At Gatsby, we’re constantly obsessing with speed. Getting the fastest build times, deploy times, caching times, response times, page load times – if you can time it, we’re working on it. But one of the challenges is finding the tools or solutions to time things!
Enter New Relic, the leaders in telemetry and observability for applications and websites. New Relic’s open source documentation site is also of the largest Gatsby sites on the web with more than 8,000 markdown files and 30 content changes a day. Building Gatsby sites at this scale means that small changes to the theme are deployed faster than ever to production.
In evaluating a move to Gatsby Cloud to reduce their build times, New Relic’s Developer Enablement team was also wondering about speed – and which provider could build their Gatsby site the fastest.
So, of course, they created their own plugin, the gatsby-build-newrelic plugin. This plugin helped them identify performance issues within their website plugins, third-party APIs, and other parts of their website by hooking into the internal APIs of the Gatsby framework and exporting logs, traces, and metrics directly into New Relic.
Introducing the Gatsby Build New Relic Plugin
Today, New Relic is happy to introduce the gatsby-build-newrelic plugin is now Beta and available to the public. Now you too can export and analyze metrics, logs, and traces to understand which APIs, plugins, and code changes are affecting the build times and performance of your website with the gatsby-build-newrelic plugin.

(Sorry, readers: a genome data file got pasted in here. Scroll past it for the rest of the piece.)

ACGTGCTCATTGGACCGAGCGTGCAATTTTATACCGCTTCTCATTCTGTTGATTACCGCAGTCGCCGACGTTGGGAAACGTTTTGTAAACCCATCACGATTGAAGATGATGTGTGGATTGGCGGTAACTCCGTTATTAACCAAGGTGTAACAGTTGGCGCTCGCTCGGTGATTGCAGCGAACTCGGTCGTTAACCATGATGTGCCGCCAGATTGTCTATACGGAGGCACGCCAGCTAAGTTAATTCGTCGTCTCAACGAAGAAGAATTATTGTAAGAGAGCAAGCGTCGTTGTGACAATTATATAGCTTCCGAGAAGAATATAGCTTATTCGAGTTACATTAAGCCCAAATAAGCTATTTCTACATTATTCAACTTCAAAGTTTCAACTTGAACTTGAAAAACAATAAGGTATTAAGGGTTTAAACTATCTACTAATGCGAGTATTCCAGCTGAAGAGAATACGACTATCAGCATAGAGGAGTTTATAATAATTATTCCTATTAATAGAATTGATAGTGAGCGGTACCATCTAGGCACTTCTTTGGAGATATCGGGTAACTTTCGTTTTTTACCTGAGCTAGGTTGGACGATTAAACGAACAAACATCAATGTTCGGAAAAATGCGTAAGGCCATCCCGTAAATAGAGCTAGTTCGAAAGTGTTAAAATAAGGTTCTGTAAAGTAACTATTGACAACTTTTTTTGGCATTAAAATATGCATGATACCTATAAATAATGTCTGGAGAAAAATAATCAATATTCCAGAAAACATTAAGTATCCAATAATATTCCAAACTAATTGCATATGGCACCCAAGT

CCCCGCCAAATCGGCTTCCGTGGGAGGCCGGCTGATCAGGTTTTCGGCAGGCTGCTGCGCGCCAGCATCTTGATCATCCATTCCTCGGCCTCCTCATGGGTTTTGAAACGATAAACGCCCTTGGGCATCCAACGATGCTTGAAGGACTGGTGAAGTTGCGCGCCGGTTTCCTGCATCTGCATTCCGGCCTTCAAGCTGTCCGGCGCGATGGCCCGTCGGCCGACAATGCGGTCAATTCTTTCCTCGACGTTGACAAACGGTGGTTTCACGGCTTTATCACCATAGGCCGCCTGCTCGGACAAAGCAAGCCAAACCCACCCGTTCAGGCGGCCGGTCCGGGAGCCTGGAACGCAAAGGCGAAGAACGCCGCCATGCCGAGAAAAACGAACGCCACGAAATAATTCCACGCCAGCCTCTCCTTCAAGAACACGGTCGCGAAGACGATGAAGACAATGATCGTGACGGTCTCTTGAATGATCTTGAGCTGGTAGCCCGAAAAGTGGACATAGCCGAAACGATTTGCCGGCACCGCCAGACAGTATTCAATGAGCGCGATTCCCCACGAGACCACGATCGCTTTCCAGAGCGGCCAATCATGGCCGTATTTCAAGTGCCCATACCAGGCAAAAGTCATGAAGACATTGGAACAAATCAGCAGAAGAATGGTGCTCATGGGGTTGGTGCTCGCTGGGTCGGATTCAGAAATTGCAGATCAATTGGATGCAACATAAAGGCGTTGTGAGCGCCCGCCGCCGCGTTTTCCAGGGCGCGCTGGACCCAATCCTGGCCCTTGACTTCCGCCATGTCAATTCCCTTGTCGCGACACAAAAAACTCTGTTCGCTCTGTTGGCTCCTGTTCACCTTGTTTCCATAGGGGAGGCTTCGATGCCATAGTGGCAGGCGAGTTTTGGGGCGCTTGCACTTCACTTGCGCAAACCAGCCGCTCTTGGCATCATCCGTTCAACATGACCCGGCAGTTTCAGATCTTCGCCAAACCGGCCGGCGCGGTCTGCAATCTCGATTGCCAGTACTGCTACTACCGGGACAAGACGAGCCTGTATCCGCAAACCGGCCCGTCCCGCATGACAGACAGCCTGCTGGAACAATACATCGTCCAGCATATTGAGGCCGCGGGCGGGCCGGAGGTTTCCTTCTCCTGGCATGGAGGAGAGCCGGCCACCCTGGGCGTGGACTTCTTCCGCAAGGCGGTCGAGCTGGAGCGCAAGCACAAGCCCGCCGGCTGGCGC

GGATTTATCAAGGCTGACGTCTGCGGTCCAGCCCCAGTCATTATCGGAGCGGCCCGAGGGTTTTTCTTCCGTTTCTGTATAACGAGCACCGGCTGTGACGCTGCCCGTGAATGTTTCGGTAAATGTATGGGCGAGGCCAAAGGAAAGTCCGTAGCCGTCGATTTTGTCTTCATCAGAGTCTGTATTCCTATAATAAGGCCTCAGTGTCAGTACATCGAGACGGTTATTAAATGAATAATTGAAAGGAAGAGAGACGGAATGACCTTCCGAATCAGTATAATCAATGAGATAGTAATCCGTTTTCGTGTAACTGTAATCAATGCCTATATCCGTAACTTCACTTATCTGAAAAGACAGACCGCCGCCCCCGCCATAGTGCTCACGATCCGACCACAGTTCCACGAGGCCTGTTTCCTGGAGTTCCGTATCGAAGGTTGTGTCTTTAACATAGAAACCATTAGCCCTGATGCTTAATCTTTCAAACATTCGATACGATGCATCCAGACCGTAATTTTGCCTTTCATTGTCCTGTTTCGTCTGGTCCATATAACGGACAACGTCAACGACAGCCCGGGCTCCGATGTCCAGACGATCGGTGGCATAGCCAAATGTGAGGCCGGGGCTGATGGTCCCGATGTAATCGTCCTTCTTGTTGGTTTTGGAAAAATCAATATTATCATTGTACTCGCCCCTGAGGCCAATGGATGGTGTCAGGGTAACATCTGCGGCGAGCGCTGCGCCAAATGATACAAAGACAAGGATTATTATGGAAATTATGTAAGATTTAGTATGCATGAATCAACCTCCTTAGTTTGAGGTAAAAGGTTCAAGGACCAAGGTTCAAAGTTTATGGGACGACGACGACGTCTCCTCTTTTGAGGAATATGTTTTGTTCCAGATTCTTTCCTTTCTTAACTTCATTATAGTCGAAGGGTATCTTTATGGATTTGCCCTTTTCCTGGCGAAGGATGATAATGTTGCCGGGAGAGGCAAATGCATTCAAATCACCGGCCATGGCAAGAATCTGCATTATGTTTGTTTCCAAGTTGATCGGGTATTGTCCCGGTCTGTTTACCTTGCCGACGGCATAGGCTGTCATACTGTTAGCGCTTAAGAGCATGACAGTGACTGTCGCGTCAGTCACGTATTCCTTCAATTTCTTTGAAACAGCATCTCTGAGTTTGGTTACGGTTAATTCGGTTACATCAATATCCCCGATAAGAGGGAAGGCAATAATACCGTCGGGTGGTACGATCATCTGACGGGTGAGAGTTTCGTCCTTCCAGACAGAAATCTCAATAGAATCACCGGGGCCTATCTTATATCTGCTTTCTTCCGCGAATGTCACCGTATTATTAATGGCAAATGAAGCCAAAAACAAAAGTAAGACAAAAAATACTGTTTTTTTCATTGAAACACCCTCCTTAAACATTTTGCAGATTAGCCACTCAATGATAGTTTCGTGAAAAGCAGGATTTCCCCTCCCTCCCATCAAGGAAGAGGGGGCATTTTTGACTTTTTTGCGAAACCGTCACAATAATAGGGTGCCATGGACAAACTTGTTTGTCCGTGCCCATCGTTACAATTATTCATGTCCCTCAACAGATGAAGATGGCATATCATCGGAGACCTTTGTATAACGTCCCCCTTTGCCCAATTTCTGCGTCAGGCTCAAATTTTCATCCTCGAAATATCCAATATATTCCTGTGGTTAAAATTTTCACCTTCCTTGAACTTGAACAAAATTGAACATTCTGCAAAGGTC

To announce this launch we’ve partnered with New Relic to give away a power bank for developers who sign up for a free New Relic account and measure their Gatsby site build performance with the plugin. To win, follow the instructions in this blog to instrument your application and tag @newrelic and @gatsbyjs on Twitter with a picture of your fabulous dashboard! See all the details of the promotion here.
Install the plugin
If you don’t have a Gatsby site you want to instrument, go ahead and fork this repo to try out this plugin yourself!
- Run the following command in the directory containing your Gatsby site: npm i gatsby-build-newrelic
- Add the code snippet to gatsby-config.js under plugins: [ …
3. Then, deploy your site to Gatsby Cloud. In the step to fill out the environmental variables, click Bulk Add Variables and copy and paste the following.
SITE_NAME= <This can be anything>
FEATURE_FLAG= <This can be anything>
4. You will need two environmental variables: NEW RELIC INGEST LICENSE KEY and Account ID. Head to New Relic One, click on the account dropdown menu on the top right and select API KEYS.
- Visualizing your builds – Head over to the Gatsby Builds Quickstart to get prebuilt dashboards. To get started, click the + Install quickstart button.
6. Click on “Begin Installation.” You may see a *Select an Account* option here instead if you have multiple accounts.
7. Since you’ve instrumented your Gatsby site, you can Skip the installation process. Click Skip this step.
8. When you click See your data you should be dropped into your new ✨ beautiful ✨ Gatsby Build dashboard.
Determine which cloud provider gives you the optimal build
In April, the New Relic Developer Enablement team officially opened a ticket to consider migrating their docs site from another provider to Gatsby Cloud because build times were slow, and build and deploy times were unpredictable. Before the team could officially consider moving to Gatsby Cloud, they needed to evaluate the plan.